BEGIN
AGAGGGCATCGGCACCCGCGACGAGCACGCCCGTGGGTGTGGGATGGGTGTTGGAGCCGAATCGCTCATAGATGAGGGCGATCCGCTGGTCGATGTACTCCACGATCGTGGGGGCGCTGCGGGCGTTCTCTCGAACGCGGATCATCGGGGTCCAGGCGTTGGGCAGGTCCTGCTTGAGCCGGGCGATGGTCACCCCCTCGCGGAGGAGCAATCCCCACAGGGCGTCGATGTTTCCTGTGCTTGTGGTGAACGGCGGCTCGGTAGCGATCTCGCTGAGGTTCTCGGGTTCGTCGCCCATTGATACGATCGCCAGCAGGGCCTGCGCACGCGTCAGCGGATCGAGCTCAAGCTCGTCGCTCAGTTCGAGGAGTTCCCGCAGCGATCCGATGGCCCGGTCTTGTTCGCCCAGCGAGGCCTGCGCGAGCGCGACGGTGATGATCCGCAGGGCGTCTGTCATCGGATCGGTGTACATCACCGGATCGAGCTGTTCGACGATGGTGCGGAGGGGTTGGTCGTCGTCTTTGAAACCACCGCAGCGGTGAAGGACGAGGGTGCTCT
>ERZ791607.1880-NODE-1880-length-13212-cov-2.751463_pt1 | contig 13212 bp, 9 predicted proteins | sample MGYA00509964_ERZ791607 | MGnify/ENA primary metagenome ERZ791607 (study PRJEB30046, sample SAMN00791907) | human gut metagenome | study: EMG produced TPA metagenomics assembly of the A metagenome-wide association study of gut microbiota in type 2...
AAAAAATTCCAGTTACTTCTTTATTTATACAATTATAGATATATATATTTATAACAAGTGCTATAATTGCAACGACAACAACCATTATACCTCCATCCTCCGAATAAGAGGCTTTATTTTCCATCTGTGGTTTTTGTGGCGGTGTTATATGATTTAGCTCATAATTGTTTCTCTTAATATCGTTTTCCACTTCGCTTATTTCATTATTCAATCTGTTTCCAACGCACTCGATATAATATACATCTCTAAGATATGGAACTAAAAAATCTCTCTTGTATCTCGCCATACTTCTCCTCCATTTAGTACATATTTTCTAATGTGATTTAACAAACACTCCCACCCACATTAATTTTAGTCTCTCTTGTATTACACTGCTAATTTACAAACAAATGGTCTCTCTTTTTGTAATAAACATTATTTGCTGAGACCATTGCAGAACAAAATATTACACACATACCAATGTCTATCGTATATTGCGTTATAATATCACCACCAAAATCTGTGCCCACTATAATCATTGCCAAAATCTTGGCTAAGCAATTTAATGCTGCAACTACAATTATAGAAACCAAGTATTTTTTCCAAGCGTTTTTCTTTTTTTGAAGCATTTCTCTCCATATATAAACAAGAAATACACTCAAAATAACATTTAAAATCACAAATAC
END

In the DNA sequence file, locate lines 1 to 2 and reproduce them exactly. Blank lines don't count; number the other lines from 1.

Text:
AGAGGGCATCGGCACCCGCGACGAGCACGCCCGTGGGTGTGGGATGGGTGTTGGAGCCGAATCGCTCATAGATGAGGGCGATCCGCTGGTCGATGTACTCCACGATCGTGGGGGCGCTGCGGGCGTTCTCTCGAACGCGGATCATCGGGGTCCAGGCGTTGGGCAGGTCCTGCTTGAGCCGGGCGATGGTCACCCCCTCGCGGAGGAGCAATCCCCACAGGGCGTCGATGTTTCCTGTGCTTGTGGTGAACGGCGGCTCGGTAGCGATCTCGCTGAGGTTCTCGGGTTCGTCGCCCATTGATACGATCGCCAGCAGGGCCTGCGCACGCGTCAGCGGATCGAGCTCAAGCTCGTCGCTCAGTTCGAGGAGTTCCCGCAGCGATCCGATGGCCCGGTCTTGTTCGCCCAGCGAGGCCTGCGCGAGCGCGACGGTGATGATCCGCAGGGCGTCTGTCATCGGATCGGTGTACATCACCGGATCGAGCTGTTCGACGATGGTGCGGAGGGGTTGGTCGTCGTCTTTGAAACCACCGCAGCGGTGAAGGACGAGGGTGCTCT
>ERZ791607.1880-NODE-1880-length-13212-cov-2.751463_pt1 | contig 13212 bp, 9 predicted proteins | sample MGYA00509964_ERZ791607 | MGnify/ENA primary metagenome ERZ791607 (study PRJEB30046, sample SAMN00791907) | human gut metagenome | study: EMG produced TPA metagenomics assembly of the A metagenome-wide association study of gut microbiota in type 2...